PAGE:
“Sovereignty is vital for the control of space assets and the preservation of key supply chains. Resilience defends against the growing number and complexity of counter-space threats emerging across our region, including the electronic jamming of signals and interference with satellite systems. And schedule assurance will ensure we execute space projects efficiently, in accord with Defence’s operational and strategic requirements.”

Local partners, global dominance

To this end, Lockheed Martin Australia has announced a series of new local partnerships in a bid to step up its sovereign space offerings.

In recent weeks, the firm revealed that Shoal Group, a leader in model-based systems engineering, and Av-Comm, a leading satellite communications infrastructure and services provider, will join its JP9102 proposal. The firms will work together to deliver a next-generation military satellite communications (MILSATCOM) system.

“Our MILSATCOM solution will deliver unparalleled coverage, capacity and resilience, but also extensibility on an expedited schedule to meet Defence’s unique strategic and capability requirements for satellite communications,” said David.

Additionally, a two year $20 million contract with the Australian Geospatial Intelligence Organisation (AGO), announced last month, will see LMA staff and contractors working side-by-side with AGO personnel.

“The partnership will support the operation and sustainment of sovereign ICT geospatial mission systems that are critical to the analysis and dissemination of geospatial intelligence,” said David.

An existing partnership with Clearbox Systems for JP9102 also reached an important milestone last month, with the successful integration of Clearbox’s Foresight ESM software application. Via the software, ADF operators can plan, coordinate and use the electromagnetic spectrum to boost operational performance, whilst limiting interference.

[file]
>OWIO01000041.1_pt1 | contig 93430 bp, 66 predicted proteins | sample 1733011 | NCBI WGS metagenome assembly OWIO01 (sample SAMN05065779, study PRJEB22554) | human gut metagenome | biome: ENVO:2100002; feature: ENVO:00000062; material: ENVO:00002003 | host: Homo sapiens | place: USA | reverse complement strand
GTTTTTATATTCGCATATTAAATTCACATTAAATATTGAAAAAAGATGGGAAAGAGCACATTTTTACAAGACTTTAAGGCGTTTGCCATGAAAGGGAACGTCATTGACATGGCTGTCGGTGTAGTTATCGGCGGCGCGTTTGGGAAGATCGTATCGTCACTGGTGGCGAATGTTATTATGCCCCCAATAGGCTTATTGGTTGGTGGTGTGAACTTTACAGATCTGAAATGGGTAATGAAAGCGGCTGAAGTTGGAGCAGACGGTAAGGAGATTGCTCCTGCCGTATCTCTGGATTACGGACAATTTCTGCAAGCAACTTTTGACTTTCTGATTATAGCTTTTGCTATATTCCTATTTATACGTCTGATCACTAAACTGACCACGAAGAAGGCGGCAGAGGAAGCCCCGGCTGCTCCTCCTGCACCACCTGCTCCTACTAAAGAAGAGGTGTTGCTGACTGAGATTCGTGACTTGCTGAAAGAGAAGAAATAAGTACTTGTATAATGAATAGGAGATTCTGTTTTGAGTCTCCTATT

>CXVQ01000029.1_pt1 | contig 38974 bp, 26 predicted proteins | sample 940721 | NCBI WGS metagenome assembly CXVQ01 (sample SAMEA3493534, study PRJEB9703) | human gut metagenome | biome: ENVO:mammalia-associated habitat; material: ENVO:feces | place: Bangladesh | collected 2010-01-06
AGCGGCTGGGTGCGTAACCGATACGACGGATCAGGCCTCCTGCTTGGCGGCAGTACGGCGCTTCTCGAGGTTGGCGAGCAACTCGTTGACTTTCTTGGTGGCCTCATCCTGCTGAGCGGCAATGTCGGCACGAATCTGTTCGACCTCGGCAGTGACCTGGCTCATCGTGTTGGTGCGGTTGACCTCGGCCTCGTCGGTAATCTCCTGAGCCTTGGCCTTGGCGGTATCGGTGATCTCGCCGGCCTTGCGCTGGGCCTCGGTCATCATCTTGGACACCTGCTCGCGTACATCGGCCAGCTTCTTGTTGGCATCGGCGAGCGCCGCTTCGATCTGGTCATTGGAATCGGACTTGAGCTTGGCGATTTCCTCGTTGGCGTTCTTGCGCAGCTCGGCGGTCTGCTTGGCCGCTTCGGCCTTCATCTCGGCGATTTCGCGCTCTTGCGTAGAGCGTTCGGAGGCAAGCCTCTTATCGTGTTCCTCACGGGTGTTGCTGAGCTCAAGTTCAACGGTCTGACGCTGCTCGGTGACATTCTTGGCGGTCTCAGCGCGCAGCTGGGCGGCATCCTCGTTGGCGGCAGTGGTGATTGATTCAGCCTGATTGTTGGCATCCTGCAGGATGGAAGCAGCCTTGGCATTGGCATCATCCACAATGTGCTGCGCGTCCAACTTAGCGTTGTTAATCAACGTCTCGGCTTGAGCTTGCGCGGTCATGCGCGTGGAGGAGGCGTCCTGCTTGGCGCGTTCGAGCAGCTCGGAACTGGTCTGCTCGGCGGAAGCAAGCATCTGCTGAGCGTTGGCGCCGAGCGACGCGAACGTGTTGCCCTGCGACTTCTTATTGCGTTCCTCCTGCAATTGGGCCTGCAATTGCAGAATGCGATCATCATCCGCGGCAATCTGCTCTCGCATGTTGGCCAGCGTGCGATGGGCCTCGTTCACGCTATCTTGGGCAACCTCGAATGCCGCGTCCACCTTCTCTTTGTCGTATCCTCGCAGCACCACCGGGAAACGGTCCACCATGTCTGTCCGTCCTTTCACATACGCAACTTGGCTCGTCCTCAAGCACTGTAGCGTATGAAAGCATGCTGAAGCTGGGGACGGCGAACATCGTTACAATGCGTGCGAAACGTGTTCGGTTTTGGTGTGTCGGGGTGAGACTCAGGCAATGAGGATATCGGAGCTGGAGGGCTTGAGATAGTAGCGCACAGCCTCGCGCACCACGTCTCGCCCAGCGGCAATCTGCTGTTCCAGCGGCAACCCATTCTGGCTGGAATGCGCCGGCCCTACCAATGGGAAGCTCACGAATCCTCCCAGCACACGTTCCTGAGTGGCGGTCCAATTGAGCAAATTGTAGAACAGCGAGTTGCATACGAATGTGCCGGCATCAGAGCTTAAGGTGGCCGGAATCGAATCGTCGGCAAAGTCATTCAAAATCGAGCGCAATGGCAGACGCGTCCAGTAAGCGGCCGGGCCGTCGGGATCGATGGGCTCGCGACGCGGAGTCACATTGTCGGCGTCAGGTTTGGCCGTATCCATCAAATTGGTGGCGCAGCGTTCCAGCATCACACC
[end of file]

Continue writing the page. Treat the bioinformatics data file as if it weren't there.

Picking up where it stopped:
“The integration has demonstrated the agility of LMA’s satcom control segment, which serves as the crucial link between satellites and ground stations in in the sovereign satcom system. Based on modular, open architecture software, LMA’s control segment is specifically designed for rapid integration of third-party, best-of-breed software products,” said David.

Engineers from both parties have worked together to minimise technical risk and maximise technical readiness, ensuring the project is completed on time and within budget.

“This integration project is a core element of our approach for JP9102; working hand in glove with Australian industry, mitigating risk, ensuring seamless delivery of world-class, sovereign satcom solutions on a timeframe that allows Defence to meet the growing pressures in Australia’s strategic environment,” he said.

Talking more about Lockheed’s plans to deliver on its three-pronged approach, David Ball will present at the 3rd Annual Australian Defence Magazine Space Summit, hosted by Informa Australia.

This year’s event will be held 24 November at the Hyatt Canberra.

Register now to secure your seat.